Skip to content

Some recent eats

Egg foo yung with stir-fried sweet-potato leaves

I buy good eggs from pastured chickens and then forget that I have eggs. I think it’s because I’m so content on a plants-only diet, until I start to worry that I might not be getting enough B-12. Then I remember how good egg foo yung can be.

You don’t need Chinese vegetables such as bean sprouts. Plain old cabbage (with a bit of onion) works great. The key to good egg foo yung is umami, and that means brown. The umami is partly in the sauce, with some Better Than Bouillon and soy sauce. But the cabbage and onion also need to be browned. I’ve written here in the past about how I think monosodium glutamate is not harmful in small quantities. It’s made from yeast. Study after study has tried to prove MSG guilty of something, anything, and have mostly come up short. After all, our own bodies make glutamic acid, and it’s found naturally in many foods such as tomatoes and cheese. Like salt, it’s something that should be used sparingly. But its ability to add umani is a kind of miracle. When MSG comes into contact with hot oil, it immediately turns a beautiful brown, revealing what it truly is — pure brown umami (though it’s as white as salt) stabilized with a sodium molecule. Oil and heat transform it back into something brown.

Monday morning, because the day was cloudy and somewhat cooler, I made my periodic trip to Whole Foods and Trader Joe’s in Winston-Salem. I feel pinned down by the weather of July and August, and I don’t get out much. As a kind of mini-vacation, I went to Reynolda Village, where there is a Village Tavern. Reynolda Village is adjacent to the campus of Wake Forest University. The place was built in 1916 as a mansion and working dairy farm for the R.J. Reynolds family (think tobacco, and Winston and Salem cigarettes). But since 1965 it has belonged to Wake Forest University. The house is a museum. The grounds and gardens are a park. All the many outbuildings, all of which have a lot of charm, have been turned into little eateries and boutiques. At 11 a.m., Village Tavern had just opened for lunch. The large patio was empty, with big yellow umbrellas and twinkle lights, overhung by enormous oak trees. The waitress assigned to the patio had no one to accommodate but me. How could I resist a nicely cooked lunch, since I rarely eat out?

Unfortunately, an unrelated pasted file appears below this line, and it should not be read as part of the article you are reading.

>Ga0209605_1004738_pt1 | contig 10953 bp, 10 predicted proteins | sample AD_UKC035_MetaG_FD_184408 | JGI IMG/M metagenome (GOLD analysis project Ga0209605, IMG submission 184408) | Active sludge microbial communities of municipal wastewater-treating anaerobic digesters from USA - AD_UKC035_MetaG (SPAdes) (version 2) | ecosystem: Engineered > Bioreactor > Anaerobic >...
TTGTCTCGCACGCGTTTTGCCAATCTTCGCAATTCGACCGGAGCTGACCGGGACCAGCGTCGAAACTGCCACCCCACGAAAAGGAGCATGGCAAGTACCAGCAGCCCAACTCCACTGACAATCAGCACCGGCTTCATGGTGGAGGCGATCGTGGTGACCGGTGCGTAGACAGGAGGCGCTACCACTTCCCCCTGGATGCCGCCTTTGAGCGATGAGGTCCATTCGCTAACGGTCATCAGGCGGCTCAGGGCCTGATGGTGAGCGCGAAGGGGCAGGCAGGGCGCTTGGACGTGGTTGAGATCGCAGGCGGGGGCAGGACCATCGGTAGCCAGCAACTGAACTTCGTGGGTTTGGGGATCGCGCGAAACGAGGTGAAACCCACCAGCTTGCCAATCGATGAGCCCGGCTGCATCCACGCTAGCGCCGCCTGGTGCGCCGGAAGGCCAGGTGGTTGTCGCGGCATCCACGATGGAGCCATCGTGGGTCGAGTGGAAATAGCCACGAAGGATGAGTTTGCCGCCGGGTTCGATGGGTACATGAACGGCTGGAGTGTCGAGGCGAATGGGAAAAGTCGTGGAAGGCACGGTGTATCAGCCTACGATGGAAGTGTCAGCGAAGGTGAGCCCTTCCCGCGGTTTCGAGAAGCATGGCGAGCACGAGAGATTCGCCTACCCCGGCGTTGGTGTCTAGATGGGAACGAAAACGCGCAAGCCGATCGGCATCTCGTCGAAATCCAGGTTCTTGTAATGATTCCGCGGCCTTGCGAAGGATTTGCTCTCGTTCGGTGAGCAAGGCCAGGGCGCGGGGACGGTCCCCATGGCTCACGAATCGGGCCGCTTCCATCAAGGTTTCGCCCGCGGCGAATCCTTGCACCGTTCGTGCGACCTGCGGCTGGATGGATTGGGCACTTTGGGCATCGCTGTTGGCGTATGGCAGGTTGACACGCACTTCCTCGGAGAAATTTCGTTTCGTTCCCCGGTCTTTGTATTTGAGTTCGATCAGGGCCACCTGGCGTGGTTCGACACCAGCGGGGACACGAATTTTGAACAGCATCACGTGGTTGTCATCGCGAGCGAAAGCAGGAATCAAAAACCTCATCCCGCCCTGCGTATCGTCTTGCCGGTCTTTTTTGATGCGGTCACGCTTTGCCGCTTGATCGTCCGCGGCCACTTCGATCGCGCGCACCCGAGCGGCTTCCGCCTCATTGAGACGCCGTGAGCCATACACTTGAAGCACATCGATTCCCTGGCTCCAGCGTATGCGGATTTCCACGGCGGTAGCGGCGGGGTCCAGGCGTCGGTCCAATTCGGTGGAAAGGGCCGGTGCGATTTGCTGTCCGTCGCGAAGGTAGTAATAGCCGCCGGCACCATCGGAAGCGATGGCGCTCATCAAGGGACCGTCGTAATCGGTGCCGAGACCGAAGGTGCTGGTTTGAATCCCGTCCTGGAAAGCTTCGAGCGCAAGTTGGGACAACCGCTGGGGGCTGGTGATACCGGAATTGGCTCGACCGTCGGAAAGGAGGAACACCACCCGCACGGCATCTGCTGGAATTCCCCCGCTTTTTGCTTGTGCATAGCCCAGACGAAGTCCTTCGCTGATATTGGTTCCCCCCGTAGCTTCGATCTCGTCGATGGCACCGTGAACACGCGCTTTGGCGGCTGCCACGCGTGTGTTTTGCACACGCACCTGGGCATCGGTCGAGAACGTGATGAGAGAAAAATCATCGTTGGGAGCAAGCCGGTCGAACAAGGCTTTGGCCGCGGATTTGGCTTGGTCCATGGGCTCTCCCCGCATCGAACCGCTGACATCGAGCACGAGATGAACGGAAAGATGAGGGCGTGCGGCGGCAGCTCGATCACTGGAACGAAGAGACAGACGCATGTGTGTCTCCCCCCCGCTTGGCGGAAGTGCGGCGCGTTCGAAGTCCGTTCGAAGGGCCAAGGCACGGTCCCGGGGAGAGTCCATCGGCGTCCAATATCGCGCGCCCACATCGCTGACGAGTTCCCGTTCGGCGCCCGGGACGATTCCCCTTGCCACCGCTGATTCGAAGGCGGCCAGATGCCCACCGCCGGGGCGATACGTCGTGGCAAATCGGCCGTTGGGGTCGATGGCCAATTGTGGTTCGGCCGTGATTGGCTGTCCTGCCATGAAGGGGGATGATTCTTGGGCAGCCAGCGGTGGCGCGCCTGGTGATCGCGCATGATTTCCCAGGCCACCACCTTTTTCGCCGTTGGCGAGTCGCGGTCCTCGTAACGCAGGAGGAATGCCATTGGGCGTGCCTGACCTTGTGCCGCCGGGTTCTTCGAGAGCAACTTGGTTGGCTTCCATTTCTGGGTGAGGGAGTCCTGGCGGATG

Incidentally, what is the appeal of fast food other than that it’s (somewhat) fast? It’s not even cheap. A few months ago, I went to a Chick-fil-A for the first time because I was curious about their cauliflower sandwich (a temporary offering; they no longer have it). As I recall, that sandwich cost more than $11. And yet the grilled salmon plate with healthy fixin’s at Village Tavern didn’t cost that much more — $18 — and in a far more pleasant setting. I might eat out more often but for the fact that Winston-Salem, about 45 minutes away on winding roads, is the nearest place with civilized eateries and trained cooks. Here in the sticks, it’s all country cookin’ with shockingly sorry ingredients, cooked by cooks who couldn’t cook their way out of a ham biscuit.

Please don’t misunderstand me. I esteem country cookin’. One of my grandmothers was a master chef of provincial Southern cookin’, by any standard (and she had a big farm to supply her). But these days few people know how to do it or have even tasted anything that meets the standard. And rural restaurant food is always inferior because of the necessity of sorry ingredients, stingily deployed by untrained low-wage cooks, to keep prices low. Southern provincial cookin’ is like a dying language that a few native speakers are trying to keep alive.

I started out talking about egg foo yung, didn’t I? But of course there are many methods that all good cookin’ has in common.

Grilled salmon at the Village Tavern, Reynolda Village in Winston-Salem


  1. Henry Sandigo wrote:

    I think string beans always got well with grilled salmon. What are the other fixin’s?

    Wednesday, August 30, 2023 at 5:06 pm | Permalink
  2. daltoni wrote:

    Hi Henry: It’s garlic mashed potatoes and two tiny rolls! It all would have gone nicely with a few sloshes of wine, but at noon an hour from home, I had only water. 🙂

    Wednesday, August 30, 2023 at 5:58 pm | Permalink
  3. MHK wrote:

    Agree with your comments on “country” cooking. Locally it’s all about quantity….fill up a plate with dubious food and the restaurant will be packed. Village Tavern is a favorite, love the outdoor seating. I have found another place in Winston-Salem that has become our favorite spot. The Powder Room has a limited menu yet hits all the right notes. It is small yet mighty. A lovely covered outdoor area for dining, inventive food with emphasis on veggies, excellent staff as well as terrific coffee and a good, although limited, beer and wine list.

    Thursday, August 31, 2023 at 10:33 am | Permalink
  4. daltoni wrote:

    Hi MHK: Thanks for letting me know about the Powder Room. I rarely get to Burke Street anymore and wasn’t aware that it’s there. Small menus are almost always the best. When I saw how vast the menu is at Village Tavern, I was a touch suspicious, because that almost always means that a place uses a lot of food service setups. But Village Tavern say that they cook everything from scratch. I don’t know whether they have Culinary Institute of America cooks in the kitchen at every location, but the waitress said that their main chef (Mary Grace Viado, who was trained at the CIA) rules the entire establishment. I have at times watched CIA cooks at work (there’s a counter behind the grill at The Lighthouse, Sausalito, CA; also Avatar’s in Sausalito) and they are extremely good, not to mention fun to watch.

    Thursday, August 31, 2023 at 10:57 am | Permalink

Post a Comment

Your email is never published nor shared. Required fields are marked *